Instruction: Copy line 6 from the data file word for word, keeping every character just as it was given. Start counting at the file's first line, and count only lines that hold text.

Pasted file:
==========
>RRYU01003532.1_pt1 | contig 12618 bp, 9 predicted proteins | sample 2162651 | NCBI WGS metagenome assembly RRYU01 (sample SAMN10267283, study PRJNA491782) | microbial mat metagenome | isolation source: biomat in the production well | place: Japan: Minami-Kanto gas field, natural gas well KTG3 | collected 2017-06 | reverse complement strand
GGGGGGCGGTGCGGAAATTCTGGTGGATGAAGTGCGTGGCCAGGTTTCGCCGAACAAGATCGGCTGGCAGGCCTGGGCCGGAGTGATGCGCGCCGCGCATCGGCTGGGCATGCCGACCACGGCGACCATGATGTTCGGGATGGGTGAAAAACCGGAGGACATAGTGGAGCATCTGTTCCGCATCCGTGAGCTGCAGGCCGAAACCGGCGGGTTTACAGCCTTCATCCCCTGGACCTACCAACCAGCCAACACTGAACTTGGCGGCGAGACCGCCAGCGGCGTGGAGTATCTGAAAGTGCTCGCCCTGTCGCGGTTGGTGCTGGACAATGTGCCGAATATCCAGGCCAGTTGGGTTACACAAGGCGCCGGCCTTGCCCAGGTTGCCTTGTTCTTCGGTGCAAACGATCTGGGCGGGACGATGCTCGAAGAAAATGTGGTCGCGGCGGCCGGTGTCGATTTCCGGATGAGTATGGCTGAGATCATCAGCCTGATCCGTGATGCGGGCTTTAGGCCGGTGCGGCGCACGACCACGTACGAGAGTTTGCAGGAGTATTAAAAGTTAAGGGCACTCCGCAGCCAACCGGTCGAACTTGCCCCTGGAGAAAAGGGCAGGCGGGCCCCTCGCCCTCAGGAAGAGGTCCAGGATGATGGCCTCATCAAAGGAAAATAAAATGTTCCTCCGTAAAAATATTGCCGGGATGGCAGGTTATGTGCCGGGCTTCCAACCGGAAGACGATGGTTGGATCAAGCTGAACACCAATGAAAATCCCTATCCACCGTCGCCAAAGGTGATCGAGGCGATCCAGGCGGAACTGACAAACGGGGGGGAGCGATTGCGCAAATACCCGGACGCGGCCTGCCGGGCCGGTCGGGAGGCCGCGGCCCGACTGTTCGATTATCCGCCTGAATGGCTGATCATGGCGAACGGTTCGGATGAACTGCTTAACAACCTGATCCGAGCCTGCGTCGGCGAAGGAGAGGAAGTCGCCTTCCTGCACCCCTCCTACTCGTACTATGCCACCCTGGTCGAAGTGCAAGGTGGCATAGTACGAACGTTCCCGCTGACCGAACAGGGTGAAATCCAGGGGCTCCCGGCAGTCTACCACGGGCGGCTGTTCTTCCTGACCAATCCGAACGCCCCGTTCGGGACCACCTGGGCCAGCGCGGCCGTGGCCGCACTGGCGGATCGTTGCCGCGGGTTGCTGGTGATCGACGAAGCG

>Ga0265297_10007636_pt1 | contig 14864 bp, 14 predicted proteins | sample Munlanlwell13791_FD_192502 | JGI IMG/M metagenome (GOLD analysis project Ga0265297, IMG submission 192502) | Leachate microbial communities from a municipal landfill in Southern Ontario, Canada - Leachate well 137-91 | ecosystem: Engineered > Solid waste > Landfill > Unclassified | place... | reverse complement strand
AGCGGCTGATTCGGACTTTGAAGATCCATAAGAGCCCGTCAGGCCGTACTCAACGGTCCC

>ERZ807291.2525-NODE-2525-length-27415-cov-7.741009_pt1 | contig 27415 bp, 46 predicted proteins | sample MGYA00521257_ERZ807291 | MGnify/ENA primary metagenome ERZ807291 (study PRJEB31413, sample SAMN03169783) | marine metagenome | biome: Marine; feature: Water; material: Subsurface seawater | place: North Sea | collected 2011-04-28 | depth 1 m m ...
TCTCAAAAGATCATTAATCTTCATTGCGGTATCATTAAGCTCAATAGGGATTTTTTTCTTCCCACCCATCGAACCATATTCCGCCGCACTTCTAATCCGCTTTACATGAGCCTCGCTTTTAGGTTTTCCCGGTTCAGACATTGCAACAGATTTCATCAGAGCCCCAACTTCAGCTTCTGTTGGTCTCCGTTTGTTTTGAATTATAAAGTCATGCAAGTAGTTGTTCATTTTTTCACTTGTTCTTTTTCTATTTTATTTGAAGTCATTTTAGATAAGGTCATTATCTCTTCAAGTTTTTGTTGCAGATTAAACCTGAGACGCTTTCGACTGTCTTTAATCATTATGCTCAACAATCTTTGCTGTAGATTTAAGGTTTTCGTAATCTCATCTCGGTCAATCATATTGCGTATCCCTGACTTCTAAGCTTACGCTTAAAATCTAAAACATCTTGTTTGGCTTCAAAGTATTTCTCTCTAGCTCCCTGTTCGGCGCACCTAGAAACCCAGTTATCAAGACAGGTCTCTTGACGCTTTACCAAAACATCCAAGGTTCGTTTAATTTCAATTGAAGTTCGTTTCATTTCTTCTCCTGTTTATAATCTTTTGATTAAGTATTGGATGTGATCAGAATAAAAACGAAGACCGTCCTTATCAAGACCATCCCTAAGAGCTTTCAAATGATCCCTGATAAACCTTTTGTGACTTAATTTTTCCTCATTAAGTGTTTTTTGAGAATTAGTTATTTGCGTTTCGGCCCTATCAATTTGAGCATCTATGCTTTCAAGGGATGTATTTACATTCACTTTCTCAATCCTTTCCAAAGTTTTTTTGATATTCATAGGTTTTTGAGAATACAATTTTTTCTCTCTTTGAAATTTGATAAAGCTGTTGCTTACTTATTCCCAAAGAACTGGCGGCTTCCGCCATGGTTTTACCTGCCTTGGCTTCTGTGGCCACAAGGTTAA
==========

TCTCAAAAGATCATTAATCTTCATTGCGGTATCATTAAGCTCAATAGGGATTTTTTTCTTCCCACCCATCGAACCATATTCCGCCGCACTTCTAATCCGCTTTACATGAGCCTCGCTTTTAGGTTTTCCCGGTTCAGACATTGCAACAGATTTCATCAGAGCCCCAACTTCAGCTTCTGTTGGTCTCCGTTTGTTTTGAATTATAAAGTCATGCAAGTAGTTGTTCATTTTTTCACTTGTTCTTTTTCTATTTTATTTGAAGTCATTTTAGATAAGGTCATTATCTCTTCAAGTTTTTGTTGCAGATTAAACCTGAGACGCTTTCGACTGTCTTTAATCATTATGCTCAACAATCTTTGCTGTAGATTTAAGGTTTTCGTAATCTCATCTCGGTCAATCATATTGCGTATCCCTGACTTCTAAGCTTACGCTTAAAATCTAAAACATCTTGTTTGGCTTCAAAGTATTTCTCTCTAGCTCCCTGTTCGGCGCACCTAGAAACCCAGTTATCAAGACAGGTCTCTTGACGCTTTACCAAAACATCCAAGGTTCGTTTAATTTCAATTGAAGTTCGTTTCATTTCTTCTCCTGTTTATAATCTTTTGATTAAGTATTGGATGTGATCAGAATAAAAACGAAGACCGTCCTTATCAAGACCATCCCTAAGAGCTTTCAAATGATCCCTGATAAACCTTTTGTGACTTAATTTTTCCTCATTAAGTGTTTTTTGAGAATTAGTTATTTGCGTTTCGGCCCTATCAATTTGAGCATCTATGCTTTCAAGGGATGTATTTACATTCACTTTCTCAATCCTTTCCAAAGTTTTTTTGATATTCATAGGTTTTTGAGAATACAATTTTTTCTCTCTTTGAAATTTGATAAAGCTGTTGCTTACTTATTCCCAAAGAACTGGCGGCTTCCGCCATGGTTTTACCTGCCTTGGCTTCTGTGGCCACAAGGTTAA